By Lara Stevens

Examining the ways that modern Western theatre protests opposed to the ‘War on Terror’, this booklet analyses six twenty-first century performs that reply to the post-9/11 army operations in Afghanistan, Iraq and Palestine. The performs are written via one of the most major writers of this century and the final together with Elfriede Jelinek, Caryl Churchill, Hélène Cixous and Tony Kushner.

Anti-war Theatre After Brecht grapples with the matter of the way to make theatre that protests the guidelines of democratically elected Western governments in a post-Marxist period. It indicates how the web has develop into a key device for disseminating anti-war play texts and the way on-line social media boards are altering conventional dramatic aesthetics and broadening possibilities for spectator entry, engagement and interplay with a piece and the political possible choices it places ahead.

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Extra resources for Anti-War Theatre After Brecht: Dialectical Aesthetics in the Twenty-First Century

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This tension, embedded at the level of the formal structure and organization of Brecht’s plays, provides a means by which to present society and historical development as dialectical and contradictory. BRECHT AND MARXISM Brecht’s aesthetic is well understood to share the Marxist desire to expose capitalist ideology and the socio-economic conditions that it generates, using a dramaturgical form modelled on Hegelian-inflected Marxist dialectics (Willett 1967; Barthes 1977; Wekwerth 2011). However, Brecht’s relationship to the Communist Parties and revolutionary actions of his time is contentious.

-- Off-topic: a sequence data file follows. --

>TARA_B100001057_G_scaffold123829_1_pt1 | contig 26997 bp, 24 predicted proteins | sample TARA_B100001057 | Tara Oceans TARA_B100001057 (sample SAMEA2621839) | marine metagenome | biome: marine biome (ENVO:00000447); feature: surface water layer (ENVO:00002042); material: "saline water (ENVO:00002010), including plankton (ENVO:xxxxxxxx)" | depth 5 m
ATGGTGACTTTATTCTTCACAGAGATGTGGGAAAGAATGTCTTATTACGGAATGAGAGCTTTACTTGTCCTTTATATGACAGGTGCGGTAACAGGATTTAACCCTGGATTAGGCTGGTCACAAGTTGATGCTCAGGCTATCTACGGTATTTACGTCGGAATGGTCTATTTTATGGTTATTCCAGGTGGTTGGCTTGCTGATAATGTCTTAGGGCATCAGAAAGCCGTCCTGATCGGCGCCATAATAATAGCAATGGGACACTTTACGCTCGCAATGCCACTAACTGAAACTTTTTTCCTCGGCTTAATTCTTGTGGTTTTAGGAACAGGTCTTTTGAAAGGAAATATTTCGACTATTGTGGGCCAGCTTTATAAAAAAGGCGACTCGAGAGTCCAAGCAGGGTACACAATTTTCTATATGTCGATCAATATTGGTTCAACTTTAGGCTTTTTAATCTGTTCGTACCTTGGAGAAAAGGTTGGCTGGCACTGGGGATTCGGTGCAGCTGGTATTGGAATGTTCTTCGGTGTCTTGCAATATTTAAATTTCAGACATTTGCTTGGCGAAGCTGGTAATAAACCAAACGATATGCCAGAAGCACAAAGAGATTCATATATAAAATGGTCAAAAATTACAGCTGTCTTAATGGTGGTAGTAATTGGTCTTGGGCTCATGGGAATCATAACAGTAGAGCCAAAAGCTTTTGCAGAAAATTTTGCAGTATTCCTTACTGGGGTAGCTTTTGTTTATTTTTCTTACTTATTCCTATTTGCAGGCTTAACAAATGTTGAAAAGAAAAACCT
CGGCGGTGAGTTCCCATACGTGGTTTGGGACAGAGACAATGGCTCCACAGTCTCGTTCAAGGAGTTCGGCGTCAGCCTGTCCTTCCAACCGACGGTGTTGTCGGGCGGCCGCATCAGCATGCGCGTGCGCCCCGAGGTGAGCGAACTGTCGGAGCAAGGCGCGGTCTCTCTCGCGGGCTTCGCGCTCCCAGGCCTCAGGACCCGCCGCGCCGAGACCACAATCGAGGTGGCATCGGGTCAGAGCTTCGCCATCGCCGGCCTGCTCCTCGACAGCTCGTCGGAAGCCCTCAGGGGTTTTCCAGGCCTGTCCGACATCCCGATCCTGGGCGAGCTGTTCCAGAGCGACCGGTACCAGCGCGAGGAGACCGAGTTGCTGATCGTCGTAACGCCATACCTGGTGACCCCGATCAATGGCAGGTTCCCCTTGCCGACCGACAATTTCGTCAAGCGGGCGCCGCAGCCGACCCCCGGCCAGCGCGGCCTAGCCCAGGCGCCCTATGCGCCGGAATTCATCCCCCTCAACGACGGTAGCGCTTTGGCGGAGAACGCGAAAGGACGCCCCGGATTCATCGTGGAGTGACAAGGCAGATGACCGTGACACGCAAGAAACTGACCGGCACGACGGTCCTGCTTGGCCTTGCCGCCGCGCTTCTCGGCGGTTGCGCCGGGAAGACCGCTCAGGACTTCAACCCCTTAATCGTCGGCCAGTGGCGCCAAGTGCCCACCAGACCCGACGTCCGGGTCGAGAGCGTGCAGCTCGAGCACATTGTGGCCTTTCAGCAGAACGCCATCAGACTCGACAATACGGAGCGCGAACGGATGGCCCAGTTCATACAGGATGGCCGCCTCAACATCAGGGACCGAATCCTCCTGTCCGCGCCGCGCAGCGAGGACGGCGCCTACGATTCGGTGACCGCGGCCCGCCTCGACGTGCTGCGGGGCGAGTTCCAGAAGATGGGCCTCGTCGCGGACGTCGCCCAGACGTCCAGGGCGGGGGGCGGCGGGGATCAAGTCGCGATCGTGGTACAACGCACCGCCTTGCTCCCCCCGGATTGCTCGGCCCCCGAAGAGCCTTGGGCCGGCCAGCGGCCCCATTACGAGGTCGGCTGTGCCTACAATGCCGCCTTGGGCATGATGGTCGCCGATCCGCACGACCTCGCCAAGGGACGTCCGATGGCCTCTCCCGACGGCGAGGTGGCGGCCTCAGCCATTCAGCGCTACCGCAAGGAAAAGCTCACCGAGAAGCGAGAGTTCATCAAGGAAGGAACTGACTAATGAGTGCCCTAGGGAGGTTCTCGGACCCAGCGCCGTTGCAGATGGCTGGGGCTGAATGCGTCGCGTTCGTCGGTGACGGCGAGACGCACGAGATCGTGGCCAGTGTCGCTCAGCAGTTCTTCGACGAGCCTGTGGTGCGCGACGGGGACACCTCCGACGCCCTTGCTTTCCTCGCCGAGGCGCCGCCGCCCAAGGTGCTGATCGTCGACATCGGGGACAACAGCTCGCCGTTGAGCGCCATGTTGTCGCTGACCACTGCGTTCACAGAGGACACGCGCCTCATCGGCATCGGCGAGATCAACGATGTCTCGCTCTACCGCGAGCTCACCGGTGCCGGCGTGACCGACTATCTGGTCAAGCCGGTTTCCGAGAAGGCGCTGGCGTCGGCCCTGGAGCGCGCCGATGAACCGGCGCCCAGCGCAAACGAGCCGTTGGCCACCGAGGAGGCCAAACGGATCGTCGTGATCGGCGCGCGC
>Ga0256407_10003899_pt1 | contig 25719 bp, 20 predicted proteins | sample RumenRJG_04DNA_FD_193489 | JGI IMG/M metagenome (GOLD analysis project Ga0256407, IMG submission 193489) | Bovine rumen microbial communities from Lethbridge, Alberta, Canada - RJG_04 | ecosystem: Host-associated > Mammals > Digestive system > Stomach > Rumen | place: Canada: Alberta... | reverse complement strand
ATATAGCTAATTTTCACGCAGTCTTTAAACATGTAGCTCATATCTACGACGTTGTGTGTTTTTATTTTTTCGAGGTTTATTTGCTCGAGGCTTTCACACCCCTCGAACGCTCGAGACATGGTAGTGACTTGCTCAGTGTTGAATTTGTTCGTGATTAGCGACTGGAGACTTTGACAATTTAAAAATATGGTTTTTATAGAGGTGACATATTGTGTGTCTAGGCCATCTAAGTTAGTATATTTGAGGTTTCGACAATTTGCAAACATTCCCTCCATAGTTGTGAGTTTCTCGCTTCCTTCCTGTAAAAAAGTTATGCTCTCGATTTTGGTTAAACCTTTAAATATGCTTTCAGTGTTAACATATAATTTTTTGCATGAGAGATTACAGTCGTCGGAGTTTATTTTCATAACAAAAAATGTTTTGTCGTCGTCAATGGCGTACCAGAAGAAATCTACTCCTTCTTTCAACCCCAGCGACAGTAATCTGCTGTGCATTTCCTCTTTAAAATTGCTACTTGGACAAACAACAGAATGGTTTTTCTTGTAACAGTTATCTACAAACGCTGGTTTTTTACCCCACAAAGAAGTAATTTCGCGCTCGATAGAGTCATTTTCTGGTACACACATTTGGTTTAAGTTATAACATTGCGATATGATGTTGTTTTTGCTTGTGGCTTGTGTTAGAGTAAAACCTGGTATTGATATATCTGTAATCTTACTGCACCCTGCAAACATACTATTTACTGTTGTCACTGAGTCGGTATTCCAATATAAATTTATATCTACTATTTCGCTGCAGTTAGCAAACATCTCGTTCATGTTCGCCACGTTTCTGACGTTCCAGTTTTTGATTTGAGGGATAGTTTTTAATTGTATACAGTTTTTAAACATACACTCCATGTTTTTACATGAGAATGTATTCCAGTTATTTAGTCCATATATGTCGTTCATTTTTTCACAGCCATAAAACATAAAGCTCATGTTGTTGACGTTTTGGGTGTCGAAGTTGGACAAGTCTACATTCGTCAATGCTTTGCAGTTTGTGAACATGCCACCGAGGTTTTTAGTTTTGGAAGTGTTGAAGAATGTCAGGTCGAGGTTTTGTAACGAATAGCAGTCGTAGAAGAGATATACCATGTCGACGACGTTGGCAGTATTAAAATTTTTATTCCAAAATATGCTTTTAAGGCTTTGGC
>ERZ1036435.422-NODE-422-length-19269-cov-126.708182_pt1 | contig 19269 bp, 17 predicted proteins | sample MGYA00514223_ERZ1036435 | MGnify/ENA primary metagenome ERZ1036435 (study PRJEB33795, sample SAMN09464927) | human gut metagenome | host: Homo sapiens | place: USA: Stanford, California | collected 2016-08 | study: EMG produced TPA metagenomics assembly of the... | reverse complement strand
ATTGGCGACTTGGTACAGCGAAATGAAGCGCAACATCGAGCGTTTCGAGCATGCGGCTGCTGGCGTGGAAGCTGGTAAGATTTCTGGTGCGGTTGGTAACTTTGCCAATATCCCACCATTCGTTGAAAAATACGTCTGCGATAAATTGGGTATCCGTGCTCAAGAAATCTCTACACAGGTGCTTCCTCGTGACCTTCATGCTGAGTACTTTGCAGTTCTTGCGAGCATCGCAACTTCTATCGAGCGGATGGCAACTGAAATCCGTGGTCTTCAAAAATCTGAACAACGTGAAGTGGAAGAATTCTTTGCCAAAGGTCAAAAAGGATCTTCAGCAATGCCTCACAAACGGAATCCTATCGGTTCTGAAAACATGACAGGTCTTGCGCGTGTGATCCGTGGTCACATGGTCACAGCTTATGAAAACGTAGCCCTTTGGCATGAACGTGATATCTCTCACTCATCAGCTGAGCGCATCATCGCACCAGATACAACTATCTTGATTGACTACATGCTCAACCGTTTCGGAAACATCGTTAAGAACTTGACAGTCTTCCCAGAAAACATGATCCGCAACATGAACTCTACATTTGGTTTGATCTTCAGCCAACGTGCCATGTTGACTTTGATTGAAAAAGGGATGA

After World War Two, Brecht openly declares his intention to transform theatre as part of the reconstruction of post-Nazi Germany (Brecht 1964, 240). This increased urgency to use theatre as a tool for political intervention and change in the post-war period can be explained by Brecht’s life experiences of being forced to flee the Nazis, Stalin, McCarthy and the HUAC trials in America (where he was called upon to testify against Communists), as well as living in precarious East Berlin after World War Two.

In an undated draft of an essay entitled the ‘Special characteristics of the Berliner Ensemble’, Brecht sets out how the theatre should incorporate and reflect a Marxist world view. In the essay Brecht claims that the theatre must be realistic and representative of the collective life of people, that human nature must be shown as changeable, that theatrical representations must be dialectical-materialist in character and that dialectical materialism be brought to consciousness in the realm of art and made pleasurable (Brooker 1988, 24).

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